Maybe the student Schumer took advantage of should sue Schumer for all the money she has made using the story in her comedy routine. Maybe Schumer should never work in entertainment again. Maybe she should go to jail.

Maybe she should hook up with Harvey Weinstein given how much they seem to have in common.

It is pretty disgusting and disheartening to learn that a person who complains about being treated in a discriminatory manner doesn't  actually care about what is right. They just want to be the abuser not the victim. 

Sadly this is no surprise to me given that the LPRB predominately operates in a manner exactly opposite to its purpose - they protect lawyers from the consequences of their criminal and unethical actions rather than censure them for such actions. Or for that matter the entire family justice system which  rather than operating to ensure justice is instead itself rife with criminal and unethical activity.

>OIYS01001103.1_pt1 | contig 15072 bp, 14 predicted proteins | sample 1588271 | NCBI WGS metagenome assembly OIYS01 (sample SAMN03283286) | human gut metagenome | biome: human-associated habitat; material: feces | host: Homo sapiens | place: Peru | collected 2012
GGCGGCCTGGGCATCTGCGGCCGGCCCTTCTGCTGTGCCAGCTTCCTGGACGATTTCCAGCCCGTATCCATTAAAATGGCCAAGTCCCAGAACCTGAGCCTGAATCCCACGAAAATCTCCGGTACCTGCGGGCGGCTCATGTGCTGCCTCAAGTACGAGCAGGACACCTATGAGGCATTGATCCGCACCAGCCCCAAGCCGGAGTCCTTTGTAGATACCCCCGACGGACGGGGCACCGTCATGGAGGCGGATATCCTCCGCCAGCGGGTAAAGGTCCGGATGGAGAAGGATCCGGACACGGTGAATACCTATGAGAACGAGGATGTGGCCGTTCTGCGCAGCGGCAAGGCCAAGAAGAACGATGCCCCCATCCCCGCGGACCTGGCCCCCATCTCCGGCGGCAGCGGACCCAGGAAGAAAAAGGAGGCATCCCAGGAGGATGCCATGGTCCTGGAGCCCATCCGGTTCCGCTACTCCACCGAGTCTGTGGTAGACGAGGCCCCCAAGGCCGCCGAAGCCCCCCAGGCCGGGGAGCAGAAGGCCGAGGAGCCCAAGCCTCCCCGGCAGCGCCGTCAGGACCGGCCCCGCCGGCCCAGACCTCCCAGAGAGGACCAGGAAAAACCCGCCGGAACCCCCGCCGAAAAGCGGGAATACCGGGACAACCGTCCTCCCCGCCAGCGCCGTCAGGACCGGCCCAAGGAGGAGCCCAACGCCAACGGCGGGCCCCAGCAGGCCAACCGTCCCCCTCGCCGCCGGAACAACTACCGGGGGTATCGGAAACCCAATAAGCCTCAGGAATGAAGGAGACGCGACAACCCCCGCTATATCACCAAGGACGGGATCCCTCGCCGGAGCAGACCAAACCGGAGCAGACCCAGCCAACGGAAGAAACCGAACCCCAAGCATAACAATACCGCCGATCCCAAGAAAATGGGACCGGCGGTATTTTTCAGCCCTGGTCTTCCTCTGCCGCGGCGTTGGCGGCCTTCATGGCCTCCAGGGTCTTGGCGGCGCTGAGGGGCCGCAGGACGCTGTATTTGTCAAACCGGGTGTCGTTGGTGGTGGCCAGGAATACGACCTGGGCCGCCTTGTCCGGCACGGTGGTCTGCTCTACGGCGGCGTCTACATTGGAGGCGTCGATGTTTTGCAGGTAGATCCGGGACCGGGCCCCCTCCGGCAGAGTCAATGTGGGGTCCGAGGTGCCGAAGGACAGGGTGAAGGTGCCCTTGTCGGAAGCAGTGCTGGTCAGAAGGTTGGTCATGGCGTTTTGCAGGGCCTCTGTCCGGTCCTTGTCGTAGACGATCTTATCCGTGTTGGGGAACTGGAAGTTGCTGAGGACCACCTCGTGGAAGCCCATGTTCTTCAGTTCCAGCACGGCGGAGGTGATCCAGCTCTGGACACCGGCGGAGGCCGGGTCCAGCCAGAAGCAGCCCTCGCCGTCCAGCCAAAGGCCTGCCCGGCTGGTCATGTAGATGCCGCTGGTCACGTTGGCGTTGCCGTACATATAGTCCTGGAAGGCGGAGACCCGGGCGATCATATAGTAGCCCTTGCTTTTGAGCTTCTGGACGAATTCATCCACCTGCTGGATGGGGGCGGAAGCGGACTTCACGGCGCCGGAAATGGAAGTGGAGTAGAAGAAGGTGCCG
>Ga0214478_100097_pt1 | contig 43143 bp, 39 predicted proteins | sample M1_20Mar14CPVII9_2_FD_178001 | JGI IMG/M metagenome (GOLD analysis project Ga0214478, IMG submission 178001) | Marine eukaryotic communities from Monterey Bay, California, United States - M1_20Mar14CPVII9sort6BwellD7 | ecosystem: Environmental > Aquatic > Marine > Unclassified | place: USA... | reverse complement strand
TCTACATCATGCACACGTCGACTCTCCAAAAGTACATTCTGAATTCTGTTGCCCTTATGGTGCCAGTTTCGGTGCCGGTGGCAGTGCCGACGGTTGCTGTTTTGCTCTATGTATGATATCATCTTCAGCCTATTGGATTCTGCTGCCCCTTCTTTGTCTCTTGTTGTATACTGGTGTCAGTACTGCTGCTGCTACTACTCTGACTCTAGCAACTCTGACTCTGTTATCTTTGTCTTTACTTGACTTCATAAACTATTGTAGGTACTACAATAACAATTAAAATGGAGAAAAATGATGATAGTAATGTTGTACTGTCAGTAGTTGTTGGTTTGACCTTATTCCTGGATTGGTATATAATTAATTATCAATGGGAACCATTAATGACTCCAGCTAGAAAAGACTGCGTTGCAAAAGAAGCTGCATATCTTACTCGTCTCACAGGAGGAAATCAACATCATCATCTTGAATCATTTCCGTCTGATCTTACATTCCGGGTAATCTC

Sunday, January 27, 2019


I attended an MLK Day event the night before the holiday which was filled with music from around the world and presentations on those who, like Martin Luther King, seek justice through non-violent means. It was quite moving.

It is my belief that the root cause of racist, criminal and violent thinking and actions is a common mental construct that puts the self above others. It is a lack of compassion and empathy. It is a belief that I am better than you and that my group however defined - nationality, skin color, economic status - is better than yours.

A compassionate and empathetic person does not view skin color any differently than hair color. A compassionate and empathetic person does not view someone with less wealth as less worthy.